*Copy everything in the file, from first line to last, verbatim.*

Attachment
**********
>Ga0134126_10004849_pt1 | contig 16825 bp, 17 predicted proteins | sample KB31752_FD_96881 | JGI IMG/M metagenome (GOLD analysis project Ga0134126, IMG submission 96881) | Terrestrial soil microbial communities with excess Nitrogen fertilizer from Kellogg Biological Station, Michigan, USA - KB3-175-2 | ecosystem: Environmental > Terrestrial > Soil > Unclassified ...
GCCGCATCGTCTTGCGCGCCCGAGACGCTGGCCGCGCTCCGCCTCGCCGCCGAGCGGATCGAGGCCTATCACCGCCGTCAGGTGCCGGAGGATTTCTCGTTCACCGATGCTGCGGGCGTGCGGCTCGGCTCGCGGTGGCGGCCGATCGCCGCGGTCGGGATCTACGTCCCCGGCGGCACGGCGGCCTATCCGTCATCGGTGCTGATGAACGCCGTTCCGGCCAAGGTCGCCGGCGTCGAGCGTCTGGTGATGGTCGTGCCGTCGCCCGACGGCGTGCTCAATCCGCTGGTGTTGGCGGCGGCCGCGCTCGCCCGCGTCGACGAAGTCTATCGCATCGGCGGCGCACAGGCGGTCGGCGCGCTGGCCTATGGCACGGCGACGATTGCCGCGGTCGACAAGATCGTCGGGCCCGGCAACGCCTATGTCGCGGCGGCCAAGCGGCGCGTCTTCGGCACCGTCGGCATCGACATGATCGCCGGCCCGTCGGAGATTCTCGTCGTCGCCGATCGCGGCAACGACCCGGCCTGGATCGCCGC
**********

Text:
>Ga0134126_10004849_pt1 | contig 16825 bp, 17 predicted proteins | sample KB31752_FD_96881 | JGI IMG/M metagenome (GOLD analysis project Ga0134126, IMG submission 96881) | Terrestrial soil microbial communities with excess Nitrogen fertilizer from Kellogg Biological Station, Michigan, USA - KB3-175-2 | ecosystem: Environmental > Terrestrial > Soil > Unclassified ...
GCCGCATCGTCTTGCGCGCCCGAGACGCTGGCCGCGCTCCGCCTCGCCGCCGAGCGGATCGAGGCCTATCACCGCCGTCAGGTGCCGGAGGATTTCTCGTTCACCGATGCTGCGGGCGTGCGGCTCGGCTCGCGGTGGCGGCCGATCGCCGCGGTCGGGATCTACGTCCCCGGCGGCACGGCGGCCTATCCGTCATCGGTGCTGATGAACGCCGTTCCGGCCAAGGTCGCCGGCGTCGAGCGTCTGGTGATGGTCGTGCCGTCGCCCGACGGCGTGCTCAATCCGCTGGTGTTGGCGGCGGCCGCGCTCGCCCGCGTCGACGAAGTCTATCGCATCGGCGGCGCACAGGCGGTCGGCGCGCTGGCCTATGGCACGGCGACGATTGCCGCGGTCGACAAGATCGTCGGGCCCGGCAACGCCTATGTCGCGGCGGCCAAGCGGCGCGTCTTCGGCACCGTCGGCATCGACATGATCGCCGGCCCGTCGGAGATTCTCGTCGTCGCCGATCGCGGCAACGACCCGGCCTGGATCGCCGC